Any of those will work, just don’t fall off your pedestal with your beloved readers by admitting climbing defeat!!


  7. Comment by UpTheGrade, SR, CA | 05.11.2015 | 7:54 pm

    Even the best cyclists can have average performances now and then. I’m just thrilled when I achieve average, ’cause usually I’m the one setting a low bar, especially when it comes to climbing.

  8. Comment by Geoffrey | 05.11.2015 | 10:24 pm

    I’m a bit concerned, because you may be smiling in the picture, but it appears that someone bodyplanted into a tree in the background of that picture.

  9. Comment by esuvidha rtu results portal | 05.11.2015 | 10:56 pm

    You all fatty guys are lookin’ awesome. nice group photo.

  10. Comment by Jeff Dieffenbach | 05.12.2015 | 6:39 am

    @Geoffrey, that’s me in the tree. Truth is, my MTB skills aren’t all that great, but I’m sticking with the story that I climbed up there for a better photo vantage point.

  11. Comment by CVR | 05.12.2015 | 9:20 am

    maybe its time to get back on the SS and relearn how to attack a climb, standing, grunting and letting the world know how much your suffering – ha. In a recent post you said you were sitting more and spinning and although probably good in longer races probably not so much in this type of event. I just started using an Absolute Black Oval chain ring on my SS – it works for me. No wheel spin and seems to allow me to power thru the steeper stuff easier/less effort.

  12. Comment by Thad | 05.12.2015 | 10:09 pm

    Latest word from the Rockwell Relay is that there are TWO teams registered in the Co-Ed Division. Because you are my competition, I think that 15 pounds looks fantastic, but not as good as another 10 will. Lisa is more than welcome to another 10 at least. I think it would really fill out those kits properly. And maybe give us a shot, assuming you start at the 2pm start time. They haven’t announced that start time because it’s for humanitarian/fund raising cyclists only.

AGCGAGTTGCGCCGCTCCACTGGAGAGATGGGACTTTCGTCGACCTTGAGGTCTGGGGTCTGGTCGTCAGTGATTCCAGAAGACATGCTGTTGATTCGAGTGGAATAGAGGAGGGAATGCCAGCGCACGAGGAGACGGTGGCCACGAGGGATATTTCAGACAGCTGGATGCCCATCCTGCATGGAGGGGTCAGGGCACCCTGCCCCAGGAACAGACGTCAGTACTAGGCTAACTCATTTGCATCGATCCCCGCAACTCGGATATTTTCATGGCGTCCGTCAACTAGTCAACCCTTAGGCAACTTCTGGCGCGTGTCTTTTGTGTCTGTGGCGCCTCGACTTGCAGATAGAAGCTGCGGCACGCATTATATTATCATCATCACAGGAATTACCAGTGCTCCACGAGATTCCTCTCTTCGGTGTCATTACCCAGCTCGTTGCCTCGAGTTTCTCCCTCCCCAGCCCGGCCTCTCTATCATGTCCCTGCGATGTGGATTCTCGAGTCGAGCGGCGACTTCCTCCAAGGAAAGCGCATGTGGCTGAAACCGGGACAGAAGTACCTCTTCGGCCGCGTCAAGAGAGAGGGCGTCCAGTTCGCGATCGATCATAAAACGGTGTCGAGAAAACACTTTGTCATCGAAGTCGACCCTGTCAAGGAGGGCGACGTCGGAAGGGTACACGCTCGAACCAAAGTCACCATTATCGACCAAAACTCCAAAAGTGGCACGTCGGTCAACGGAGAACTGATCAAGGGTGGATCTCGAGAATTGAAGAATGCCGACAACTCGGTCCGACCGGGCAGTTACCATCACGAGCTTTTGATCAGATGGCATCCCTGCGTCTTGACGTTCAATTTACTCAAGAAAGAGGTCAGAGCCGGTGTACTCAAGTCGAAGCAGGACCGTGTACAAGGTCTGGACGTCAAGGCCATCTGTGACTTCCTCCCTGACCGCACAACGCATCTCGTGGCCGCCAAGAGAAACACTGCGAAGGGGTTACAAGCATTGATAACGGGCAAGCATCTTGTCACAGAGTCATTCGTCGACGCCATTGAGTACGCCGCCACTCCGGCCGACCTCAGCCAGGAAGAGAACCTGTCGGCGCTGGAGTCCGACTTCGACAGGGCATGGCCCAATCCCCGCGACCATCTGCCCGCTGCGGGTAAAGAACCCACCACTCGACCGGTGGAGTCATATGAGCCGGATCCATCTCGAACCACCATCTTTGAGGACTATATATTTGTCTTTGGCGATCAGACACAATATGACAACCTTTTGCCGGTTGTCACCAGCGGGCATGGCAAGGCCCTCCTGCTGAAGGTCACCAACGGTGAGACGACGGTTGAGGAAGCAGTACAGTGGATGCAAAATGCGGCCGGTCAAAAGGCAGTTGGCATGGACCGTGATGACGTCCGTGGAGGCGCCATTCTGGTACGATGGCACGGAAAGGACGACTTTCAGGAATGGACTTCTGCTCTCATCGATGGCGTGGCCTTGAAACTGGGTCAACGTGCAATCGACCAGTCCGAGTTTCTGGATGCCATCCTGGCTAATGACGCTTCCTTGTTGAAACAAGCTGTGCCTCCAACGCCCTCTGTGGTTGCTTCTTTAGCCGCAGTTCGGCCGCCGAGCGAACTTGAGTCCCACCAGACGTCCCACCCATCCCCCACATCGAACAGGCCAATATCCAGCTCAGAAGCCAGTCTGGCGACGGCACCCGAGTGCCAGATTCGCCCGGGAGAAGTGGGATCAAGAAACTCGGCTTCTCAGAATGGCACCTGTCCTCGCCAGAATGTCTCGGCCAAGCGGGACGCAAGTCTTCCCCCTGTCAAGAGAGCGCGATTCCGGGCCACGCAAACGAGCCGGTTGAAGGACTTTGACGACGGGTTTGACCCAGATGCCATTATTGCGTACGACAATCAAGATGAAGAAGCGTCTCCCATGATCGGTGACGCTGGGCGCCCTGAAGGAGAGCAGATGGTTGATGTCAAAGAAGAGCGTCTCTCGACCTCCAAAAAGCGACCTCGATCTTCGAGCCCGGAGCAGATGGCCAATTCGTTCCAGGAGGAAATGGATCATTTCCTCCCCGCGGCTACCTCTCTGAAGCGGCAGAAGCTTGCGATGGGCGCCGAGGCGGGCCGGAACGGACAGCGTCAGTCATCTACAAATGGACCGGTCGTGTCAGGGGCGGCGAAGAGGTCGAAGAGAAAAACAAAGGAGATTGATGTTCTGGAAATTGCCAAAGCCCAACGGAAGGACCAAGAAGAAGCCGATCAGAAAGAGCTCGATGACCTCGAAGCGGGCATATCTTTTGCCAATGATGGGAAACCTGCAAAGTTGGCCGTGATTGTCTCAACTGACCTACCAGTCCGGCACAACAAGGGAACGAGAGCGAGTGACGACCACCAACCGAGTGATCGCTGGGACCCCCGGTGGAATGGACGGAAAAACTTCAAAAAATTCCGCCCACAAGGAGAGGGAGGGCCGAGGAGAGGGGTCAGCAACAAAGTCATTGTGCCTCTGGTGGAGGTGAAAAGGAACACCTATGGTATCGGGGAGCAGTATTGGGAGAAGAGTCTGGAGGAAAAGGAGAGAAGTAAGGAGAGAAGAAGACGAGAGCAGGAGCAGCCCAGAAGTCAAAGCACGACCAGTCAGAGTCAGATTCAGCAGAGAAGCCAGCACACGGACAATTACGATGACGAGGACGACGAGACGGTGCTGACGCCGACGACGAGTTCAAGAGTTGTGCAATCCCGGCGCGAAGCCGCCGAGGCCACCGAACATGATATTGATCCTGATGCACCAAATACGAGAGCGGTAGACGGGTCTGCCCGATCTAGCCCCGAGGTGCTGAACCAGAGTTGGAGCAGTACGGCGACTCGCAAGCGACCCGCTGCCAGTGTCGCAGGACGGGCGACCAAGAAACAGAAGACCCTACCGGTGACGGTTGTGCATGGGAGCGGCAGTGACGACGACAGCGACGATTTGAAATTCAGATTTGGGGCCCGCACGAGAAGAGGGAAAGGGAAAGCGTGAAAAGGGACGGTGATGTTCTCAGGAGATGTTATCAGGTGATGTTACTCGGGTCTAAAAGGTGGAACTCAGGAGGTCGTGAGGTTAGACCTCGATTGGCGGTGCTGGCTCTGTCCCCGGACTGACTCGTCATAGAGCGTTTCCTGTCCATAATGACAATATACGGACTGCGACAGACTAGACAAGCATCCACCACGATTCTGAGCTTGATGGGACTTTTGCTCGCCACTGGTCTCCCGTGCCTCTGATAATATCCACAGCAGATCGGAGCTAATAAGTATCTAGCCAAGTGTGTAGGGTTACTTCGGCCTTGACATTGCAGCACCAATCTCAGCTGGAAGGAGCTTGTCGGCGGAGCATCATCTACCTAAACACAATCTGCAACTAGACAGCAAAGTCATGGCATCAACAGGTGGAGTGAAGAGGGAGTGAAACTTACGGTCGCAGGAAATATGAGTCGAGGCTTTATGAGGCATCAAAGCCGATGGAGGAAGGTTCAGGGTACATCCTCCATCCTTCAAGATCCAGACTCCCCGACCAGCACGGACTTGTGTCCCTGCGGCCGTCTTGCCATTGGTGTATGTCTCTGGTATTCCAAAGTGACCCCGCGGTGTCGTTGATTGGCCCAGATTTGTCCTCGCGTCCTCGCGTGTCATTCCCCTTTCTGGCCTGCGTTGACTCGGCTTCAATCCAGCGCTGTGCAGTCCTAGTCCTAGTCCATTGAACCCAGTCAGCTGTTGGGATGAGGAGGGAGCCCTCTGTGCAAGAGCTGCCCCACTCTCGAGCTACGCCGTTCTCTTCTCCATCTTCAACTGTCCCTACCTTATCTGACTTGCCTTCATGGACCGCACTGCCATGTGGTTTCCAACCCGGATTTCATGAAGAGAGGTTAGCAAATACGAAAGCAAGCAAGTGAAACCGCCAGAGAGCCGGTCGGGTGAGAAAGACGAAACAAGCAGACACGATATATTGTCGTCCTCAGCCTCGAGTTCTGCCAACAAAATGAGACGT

13. Comment by Thad | 05.12.2015 | 10:17 pm

    If we ride as well as I proof read, you got this!

  14. Comment by davidh-Marin,ca | 05.13.2015 | 8:31 am

    @Thad I think you’re on to something here. Like horse racing, maybe it’s time to ’saddle’ some riders with a weight penalty. The question is, what to use for weight? Brats, cookies, Diet-Coke. It would make for quite a picture, and blog. Good Luck!

  15. Comment by Paul | 05.13.2015 | 1:23 pm

    This is not tomorrow, but you just got mentioned by BikeSnob today, and a picture!

  16. Comment by rgpv results portal | 05.13.2015 | 8:21 pm

    you guys really got a fantastic course.

  17. Comment by MattC | 05.14.2015 | 12:24 pm

    @Thad…I’m NOT saying we should do this, but IF a whole bunch of us were to mail Fatty a box of white chocolate macadamia cookies in the VERY near future, I’m pretty sure he wouldn’t be able to resist and would easily add that 10lbs you are hoping for.

    I tried that tactic solo YEARS ago during one of his weight contests, but was foiled because he had a secret Ironman or something like that the following weekend and welcomed the extra calories.

    yes…I do believe that a mass ‘gifting’ to our beloved leader (showing him how much we all CARE), would probably pay off in spades during the Rockwell Relay.

    Just a thought.

  18. Comment by Thad | 05.15.2015 | 8:03 am


    He is probably going to Africa this year, so having enough fat stores so he doesn’t eat any of their food, really will help starving kids in Africa. How could we not get his bulk on?

  19. Comment by RV Dealers | 06.24.2015 | 8:45 am

    I like mountain bike trailing, my team doing that twice a week :)